Hair growth happens in three stages. A random number of hairs will be in each growth phase at any given time. The three stages of hair growth are the anagen stage, the catagen stage and the telogen phase. Understanding the hair growth process is sometimes helpful when discussing hair thinning and hair loss.
The anagen stage is the active phase of the hair. Cell division at the bulb of the hair shaft happens quickly, quicker than any other cell in the body. The new hair that has formed pushes out the old hair that has stopped growing. Scalp hair stays in this growth phase for two to six years. People with very long hair have a long growth cycle whereas those who are unable to grow their hair to a long length may have a shorter anagen stage. The hair on our bodies, such as on our arms and legs, has a short anagen stage.
About three percent of our hairs are in the catagen stage at any time. This transitional phase lasts for two to three weeks. Growth stops and the outer root sheath shrinks down and attaches to the root of the hair.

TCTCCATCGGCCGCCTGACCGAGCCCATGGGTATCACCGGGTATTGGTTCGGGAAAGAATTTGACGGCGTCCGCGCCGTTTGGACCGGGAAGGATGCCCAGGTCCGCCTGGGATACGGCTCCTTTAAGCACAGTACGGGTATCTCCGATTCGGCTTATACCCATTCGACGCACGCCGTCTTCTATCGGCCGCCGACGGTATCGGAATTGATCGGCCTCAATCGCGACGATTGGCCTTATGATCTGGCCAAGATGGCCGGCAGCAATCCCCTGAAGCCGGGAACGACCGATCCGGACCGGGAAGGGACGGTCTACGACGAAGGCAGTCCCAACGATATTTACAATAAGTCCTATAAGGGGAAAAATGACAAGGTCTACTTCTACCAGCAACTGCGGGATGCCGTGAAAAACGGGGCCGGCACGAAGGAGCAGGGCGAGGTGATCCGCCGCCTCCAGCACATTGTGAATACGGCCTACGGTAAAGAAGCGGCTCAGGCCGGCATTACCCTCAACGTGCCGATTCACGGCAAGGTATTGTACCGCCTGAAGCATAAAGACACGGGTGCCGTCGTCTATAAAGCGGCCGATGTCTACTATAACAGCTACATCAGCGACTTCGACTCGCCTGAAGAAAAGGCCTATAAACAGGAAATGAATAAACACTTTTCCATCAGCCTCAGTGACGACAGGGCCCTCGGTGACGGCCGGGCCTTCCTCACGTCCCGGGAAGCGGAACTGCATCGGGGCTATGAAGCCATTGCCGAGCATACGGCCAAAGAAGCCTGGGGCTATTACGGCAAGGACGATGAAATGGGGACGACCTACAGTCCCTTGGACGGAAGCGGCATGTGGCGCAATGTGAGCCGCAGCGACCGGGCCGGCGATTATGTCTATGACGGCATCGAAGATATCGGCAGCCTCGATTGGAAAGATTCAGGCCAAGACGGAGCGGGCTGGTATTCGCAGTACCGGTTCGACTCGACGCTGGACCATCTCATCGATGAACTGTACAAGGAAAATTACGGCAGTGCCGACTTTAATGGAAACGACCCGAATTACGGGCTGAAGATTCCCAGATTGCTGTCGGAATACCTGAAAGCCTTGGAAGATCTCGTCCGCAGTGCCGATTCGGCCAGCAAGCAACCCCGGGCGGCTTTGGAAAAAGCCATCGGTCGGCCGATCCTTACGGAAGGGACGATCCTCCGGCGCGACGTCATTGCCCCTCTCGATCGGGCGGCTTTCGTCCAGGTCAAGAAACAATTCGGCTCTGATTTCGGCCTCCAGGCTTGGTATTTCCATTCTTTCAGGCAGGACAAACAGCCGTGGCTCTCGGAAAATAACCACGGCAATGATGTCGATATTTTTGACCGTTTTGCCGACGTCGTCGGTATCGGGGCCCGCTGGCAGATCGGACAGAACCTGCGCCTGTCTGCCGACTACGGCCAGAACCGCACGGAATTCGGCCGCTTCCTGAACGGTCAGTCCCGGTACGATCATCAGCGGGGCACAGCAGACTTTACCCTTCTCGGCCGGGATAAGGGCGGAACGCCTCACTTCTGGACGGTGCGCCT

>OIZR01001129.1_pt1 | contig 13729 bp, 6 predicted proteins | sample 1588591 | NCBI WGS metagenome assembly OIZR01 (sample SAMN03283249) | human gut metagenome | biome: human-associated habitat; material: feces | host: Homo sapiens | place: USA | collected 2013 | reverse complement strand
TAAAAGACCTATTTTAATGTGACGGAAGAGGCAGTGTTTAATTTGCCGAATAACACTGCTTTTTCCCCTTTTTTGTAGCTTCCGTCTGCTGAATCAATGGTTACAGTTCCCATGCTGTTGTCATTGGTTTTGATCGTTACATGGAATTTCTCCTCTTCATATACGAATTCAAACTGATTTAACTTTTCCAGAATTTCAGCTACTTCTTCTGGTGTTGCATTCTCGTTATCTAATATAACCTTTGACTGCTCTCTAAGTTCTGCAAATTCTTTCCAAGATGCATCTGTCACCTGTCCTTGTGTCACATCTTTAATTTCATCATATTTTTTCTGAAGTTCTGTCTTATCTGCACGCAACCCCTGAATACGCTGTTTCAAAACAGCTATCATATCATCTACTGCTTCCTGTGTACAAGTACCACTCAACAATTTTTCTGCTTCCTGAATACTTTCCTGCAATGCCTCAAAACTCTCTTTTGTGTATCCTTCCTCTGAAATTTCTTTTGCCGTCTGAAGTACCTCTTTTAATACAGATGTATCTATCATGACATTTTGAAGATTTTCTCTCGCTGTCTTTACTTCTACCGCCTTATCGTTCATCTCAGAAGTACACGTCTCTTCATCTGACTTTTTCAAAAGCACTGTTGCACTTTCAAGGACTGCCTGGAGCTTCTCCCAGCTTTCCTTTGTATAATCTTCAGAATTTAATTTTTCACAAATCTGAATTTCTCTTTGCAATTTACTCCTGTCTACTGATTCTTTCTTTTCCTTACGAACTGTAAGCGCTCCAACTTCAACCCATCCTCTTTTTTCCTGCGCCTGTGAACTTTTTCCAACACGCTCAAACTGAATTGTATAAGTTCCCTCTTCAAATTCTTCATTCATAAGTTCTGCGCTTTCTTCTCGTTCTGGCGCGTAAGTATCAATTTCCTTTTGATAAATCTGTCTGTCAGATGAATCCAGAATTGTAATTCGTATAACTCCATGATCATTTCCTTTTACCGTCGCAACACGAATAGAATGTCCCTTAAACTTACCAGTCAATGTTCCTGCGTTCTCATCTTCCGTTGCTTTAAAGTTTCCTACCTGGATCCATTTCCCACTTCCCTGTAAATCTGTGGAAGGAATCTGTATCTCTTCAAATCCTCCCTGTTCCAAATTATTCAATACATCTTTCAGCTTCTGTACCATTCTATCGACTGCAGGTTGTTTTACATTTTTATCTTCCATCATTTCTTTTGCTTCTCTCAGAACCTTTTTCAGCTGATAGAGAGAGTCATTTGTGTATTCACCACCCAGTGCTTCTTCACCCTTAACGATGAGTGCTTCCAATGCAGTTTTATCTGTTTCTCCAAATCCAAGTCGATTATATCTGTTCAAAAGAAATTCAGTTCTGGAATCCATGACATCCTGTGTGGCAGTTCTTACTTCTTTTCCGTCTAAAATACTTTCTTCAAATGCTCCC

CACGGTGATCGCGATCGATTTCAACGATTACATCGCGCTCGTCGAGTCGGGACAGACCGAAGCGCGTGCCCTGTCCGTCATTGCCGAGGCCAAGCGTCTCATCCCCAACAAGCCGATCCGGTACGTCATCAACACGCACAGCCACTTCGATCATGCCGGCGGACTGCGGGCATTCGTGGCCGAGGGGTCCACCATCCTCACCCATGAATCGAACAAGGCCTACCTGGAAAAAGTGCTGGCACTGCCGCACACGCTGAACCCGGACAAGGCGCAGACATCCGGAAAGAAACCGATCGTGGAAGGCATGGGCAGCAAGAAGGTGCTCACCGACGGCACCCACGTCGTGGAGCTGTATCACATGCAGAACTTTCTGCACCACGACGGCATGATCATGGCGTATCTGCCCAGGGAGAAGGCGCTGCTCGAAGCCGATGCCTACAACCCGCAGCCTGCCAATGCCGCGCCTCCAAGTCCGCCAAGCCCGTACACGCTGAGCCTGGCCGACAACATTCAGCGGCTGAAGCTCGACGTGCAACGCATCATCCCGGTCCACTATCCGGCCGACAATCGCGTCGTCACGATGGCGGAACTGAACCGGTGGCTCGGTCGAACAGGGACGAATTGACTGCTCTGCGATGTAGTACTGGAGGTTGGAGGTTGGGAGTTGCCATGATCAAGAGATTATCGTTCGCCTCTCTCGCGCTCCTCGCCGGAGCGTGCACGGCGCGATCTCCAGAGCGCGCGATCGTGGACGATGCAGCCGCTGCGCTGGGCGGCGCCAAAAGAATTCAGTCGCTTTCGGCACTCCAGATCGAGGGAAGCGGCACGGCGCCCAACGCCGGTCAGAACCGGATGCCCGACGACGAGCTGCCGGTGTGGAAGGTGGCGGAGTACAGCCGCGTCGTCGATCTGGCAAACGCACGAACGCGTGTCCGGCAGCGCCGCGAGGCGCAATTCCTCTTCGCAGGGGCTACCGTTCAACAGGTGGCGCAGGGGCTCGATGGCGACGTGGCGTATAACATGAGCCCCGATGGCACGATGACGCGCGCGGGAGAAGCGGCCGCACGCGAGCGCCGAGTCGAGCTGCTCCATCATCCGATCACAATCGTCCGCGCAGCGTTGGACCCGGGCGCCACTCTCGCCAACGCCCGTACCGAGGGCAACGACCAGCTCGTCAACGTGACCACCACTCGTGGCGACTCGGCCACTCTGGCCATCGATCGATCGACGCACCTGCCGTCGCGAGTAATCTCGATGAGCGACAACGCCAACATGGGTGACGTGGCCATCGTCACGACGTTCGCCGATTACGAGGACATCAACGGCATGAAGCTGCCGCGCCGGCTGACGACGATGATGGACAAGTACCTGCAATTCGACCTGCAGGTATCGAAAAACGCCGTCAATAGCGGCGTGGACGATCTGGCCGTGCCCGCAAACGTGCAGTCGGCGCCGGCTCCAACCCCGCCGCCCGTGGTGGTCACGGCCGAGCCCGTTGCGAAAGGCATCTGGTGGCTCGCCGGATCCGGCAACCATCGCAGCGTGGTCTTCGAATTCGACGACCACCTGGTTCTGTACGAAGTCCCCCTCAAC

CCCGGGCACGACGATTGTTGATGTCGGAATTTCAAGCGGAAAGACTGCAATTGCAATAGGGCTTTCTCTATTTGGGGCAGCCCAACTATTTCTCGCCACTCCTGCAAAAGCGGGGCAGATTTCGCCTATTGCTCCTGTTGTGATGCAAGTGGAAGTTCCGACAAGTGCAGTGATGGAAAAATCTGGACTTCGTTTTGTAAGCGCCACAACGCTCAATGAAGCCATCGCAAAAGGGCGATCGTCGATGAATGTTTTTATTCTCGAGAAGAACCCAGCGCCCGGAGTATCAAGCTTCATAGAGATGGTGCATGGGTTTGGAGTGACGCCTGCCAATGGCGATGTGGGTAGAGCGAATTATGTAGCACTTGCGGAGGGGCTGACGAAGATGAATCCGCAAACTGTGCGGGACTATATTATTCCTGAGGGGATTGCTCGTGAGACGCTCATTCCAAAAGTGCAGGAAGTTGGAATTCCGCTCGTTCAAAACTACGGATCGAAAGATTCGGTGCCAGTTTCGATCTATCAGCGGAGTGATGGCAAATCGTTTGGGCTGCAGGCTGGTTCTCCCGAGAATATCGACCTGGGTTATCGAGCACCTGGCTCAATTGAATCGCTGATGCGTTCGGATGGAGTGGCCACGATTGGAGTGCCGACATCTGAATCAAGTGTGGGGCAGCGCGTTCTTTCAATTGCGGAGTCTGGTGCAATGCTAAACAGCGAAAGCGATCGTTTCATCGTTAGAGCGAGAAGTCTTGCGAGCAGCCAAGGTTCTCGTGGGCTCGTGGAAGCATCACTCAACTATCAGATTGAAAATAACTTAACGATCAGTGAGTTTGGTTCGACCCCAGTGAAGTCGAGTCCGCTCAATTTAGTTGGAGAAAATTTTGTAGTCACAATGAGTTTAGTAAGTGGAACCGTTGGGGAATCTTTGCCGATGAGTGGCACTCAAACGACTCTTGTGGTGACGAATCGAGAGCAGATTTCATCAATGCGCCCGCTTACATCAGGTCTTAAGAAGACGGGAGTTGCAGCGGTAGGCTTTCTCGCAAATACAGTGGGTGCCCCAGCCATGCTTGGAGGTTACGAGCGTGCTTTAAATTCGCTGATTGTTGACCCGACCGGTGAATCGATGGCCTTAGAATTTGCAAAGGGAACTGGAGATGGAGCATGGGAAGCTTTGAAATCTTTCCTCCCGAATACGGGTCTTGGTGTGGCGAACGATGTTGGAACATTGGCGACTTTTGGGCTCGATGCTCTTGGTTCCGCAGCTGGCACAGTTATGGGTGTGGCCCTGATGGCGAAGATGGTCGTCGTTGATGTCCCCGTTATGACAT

The resting phase for hair is the telogen phase. Six to eight percent of our hair is in this stage at a time and this phase lasts for ten days to three months. The hair follicle is at rest during this stage. It is typical to shed anywhere from 25-100 telogen hairs a day.
Sometimes the telogen phase can be affected by elements such as stress, pollution, diets and nutritional deficiencies. It can also be affected by hormonal changes, seasonal changes, aging and harsh chemical processes. Temporary hair loss can be noticed as a result of these factors.